Cog (ship)

Last updated
Relatively proportioned cog in the Seal of Stralsund Kogge stralsund.jpg
Relatively proportioned cog in the Seal of Stralsund

A cog is a type of ship that first appeared in the 10th century, and was widely used from around the 12th century on. Cogs were clinker-built, generally of oak, which was an abundant timber in the Baltic region of Prussia. This vessel was fitted with a single mast and a square-rigged single sail. These vessels were mostly associated with seagoing trade in medieval Europe, especially the Hanseatic League, particularly in the Baltic Sea region. They ranged from about 15 to 25 meters (49 to 82 ft) in length with a beam of 5 to 8 meters (16 to 26 ft), and the largest cog ships could carry up to about 200 tons. [1]

Contents

Design

Stern-mounted rudder Pintle and gudgeon rudder system scheme.svg
Stern-mounted rudder

Cogs were a type of round ship, [2] characterized by a flush-laid flat bottom at midships but gradually shifted to overlapped strakes near the posts. They had full lapstrake, or clinker, planking covering the sides, generally starting from the bilge strakes, and double-clenched iron nails for plank fastenings. The keel, or keelplank, was only slightly thicker than the adjacent garboards and had no rabbet. Both stem and stern posts were straight and rather long, and connected to the keelplank through intermediate pieces called hooks. The lower plank hoods terminated in rabbets in the hooks and posts, but upper hoods were nailed to the exterior faces of the posts. Caulking was generally tarred moss that was inserted into curved grooves, covered with wooden laths, and secured by metal staples called sintels. Finally, the cog-built structure could not be completed without a stern-mounted hanging central rudder, which was a unique northern development. [3] Cogs used to have open hulls and could be rowed short distances. In the 13th century they received decks.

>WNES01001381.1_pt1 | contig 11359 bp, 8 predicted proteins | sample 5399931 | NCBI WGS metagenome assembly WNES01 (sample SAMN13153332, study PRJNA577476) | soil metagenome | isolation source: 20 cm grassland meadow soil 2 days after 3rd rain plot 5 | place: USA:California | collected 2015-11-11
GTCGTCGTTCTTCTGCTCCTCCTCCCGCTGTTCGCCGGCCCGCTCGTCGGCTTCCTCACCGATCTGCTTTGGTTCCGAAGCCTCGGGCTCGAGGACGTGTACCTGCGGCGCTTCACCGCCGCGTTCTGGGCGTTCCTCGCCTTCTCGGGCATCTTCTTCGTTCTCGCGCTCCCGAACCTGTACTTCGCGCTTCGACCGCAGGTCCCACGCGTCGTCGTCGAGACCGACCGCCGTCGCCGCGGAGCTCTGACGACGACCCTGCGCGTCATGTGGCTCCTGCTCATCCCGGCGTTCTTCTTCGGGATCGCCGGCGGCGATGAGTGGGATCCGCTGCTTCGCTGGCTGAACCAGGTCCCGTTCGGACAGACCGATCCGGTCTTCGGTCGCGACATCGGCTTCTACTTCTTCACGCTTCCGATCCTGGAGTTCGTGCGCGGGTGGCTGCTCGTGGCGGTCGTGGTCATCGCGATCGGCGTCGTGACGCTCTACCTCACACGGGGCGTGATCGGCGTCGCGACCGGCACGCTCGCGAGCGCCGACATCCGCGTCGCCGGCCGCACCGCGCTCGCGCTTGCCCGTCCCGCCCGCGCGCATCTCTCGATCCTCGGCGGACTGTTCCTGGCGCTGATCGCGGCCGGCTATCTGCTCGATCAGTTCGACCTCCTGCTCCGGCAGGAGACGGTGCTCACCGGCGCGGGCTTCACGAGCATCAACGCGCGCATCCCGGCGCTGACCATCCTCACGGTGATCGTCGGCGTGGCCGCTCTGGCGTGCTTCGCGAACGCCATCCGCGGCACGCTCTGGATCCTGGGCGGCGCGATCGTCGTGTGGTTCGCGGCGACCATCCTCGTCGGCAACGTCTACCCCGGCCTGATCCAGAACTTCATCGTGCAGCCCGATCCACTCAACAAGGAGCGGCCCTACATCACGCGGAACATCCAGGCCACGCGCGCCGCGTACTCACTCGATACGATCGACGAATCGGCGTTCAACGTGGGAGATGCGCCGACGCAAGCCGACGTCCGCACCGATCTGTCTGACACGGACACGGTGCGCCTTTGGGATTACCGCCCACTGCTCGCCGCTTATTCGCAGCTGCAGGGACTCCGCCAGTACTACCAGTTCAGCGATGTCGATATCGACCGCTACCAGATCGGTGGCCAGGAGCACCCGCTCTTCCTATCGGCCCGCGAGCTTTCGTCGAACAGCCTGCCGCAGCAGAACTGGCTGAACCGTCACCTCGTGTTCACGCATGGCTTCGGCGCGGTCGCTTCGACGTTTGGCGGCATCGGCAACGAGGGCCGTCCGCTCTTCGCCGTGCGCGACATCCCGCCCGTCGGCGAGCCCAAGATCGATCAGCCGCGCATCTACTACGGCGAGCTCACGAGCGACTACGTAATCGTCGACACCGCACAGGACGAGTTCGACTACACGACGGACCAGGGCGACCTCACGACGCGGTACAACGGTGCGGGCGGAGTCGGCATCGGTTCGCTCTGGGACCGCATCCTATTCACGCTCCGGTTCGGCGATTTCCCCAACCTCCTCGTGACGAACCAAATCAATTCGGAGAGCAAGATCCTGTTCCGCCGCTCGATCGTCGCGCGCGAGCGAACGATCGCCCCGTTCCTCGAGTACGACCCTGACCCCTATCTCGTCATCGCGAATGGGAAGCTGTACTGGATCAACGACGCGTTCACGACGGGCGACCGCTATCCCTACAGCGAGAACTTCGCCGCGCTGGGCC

History

Cogs are first mentioned in 948 AD, in Muiden near Amsterdam. These early cogs were influenced by the Norse knarr, which was the main trade vessel in northern Europe at the time, and probably used a steering oar, as there is nothing to suggest a stern rudder in northern Europe until about 1240. [4]

Reconstruction of the cog Roland von Bremen Bremen Hansekogge RolandvonBremen.JPG
Reconstruction of the cog Roland von Bremen